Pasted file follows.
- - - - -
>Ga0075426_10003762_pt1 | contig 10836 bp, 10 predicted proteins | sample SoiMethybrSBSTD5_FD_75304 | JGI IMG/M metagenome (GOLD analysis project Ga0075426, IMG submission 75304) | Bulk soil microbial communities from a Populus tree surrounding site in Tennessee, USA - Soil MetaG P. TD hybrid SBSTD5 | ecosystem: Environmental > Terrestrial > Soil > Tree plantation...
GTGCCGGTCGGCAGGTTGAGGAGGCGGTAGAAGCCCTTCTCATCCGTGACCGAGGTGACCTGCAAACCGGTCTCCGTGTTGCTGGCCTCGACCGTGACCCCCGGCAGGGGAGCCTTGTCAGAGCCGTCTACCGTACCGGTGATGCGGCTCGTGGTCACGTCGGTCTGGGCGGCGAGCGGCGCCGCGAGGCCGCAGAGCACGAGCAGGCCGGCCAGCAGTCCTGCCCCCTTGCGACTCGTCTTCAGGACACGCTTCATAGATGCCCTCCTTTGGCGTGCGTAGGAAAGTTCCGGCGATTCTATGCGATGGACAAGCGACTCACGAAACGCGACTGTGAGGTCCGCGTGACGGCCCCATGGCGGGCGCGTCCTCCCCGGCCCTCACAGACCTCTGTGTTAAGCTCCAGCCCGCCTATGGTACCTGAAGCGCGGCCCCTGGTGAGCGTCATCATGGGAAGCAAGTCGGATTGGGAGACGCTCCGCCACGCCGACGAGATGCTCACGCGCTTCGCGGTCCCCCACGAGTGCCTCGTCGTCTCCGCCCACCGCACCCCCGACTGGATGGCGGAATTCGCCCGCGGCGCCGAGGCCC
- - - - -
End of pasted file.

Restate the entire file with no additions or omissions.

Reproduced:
>Ga0075426_10003762_pt1 | contig 10836 bp, 10 predicted proteins | sample SoiMethybrSBSTD5_FD_75304 | JGI IMG/M metagenome (GOLD analysis project Ga0075426, IMG submission 75304) | Bulk soil microbial communities from a Populus tree surrounding site in Tennessee, USA - Soil MetaG P. TD hybrid SBSTD5 | ecosystem: Environmental > Terrestrial > Soil > Tree plantation...
GTGCCGGTCGGCAGGTTGAGGAGGCGGTAGAAGCCCTTCTCATCCGTGACCGAGGTGACCTGCAAACCGGTCTCCGTGTTGCTGGCCTCGACCGTGACCCCCGGCAGGGGAGCCTTGTCAGAGCCGTCTACCGTACCGGTGATGCGGCTCGTGGTCACGTCGGTCTGGGCGGCGAGCGGCGCCGCGAGGCCGCAGAGCACGAGCAGGCCGGCCAGCAGTCCTGCCCCCTTGCGACTCGTCTTCAGGACACGCTTCATAGATGCCCTCCTTTGGCGTGCGTAGGAAAGTTCCGGCGATTCTATGCGATGGACAAGCGACTCACGAAACGCGACTGTGAGGTCCGCGTGACGGCCCCATGGCGGGCGCGTCCTCCCCGGCCCTCACAGACCTCTGTGTTAAGCTCCAGCCCGCCTATGGTACCTGAAGCGCGGCCCCTGGTGAGCGTCATCATGGGAAGCAAGTCGGATTGGGAGACGCTCCGCCACGCCGACGAGATGCTCACGCGCTTCGCGGTCCCCCACGAGTGCCTCGTCGTCTCCGCCCACCGCACCCCCGACTGGATGGCGGAATTCGCCCGCGGCGCCGAGGCCC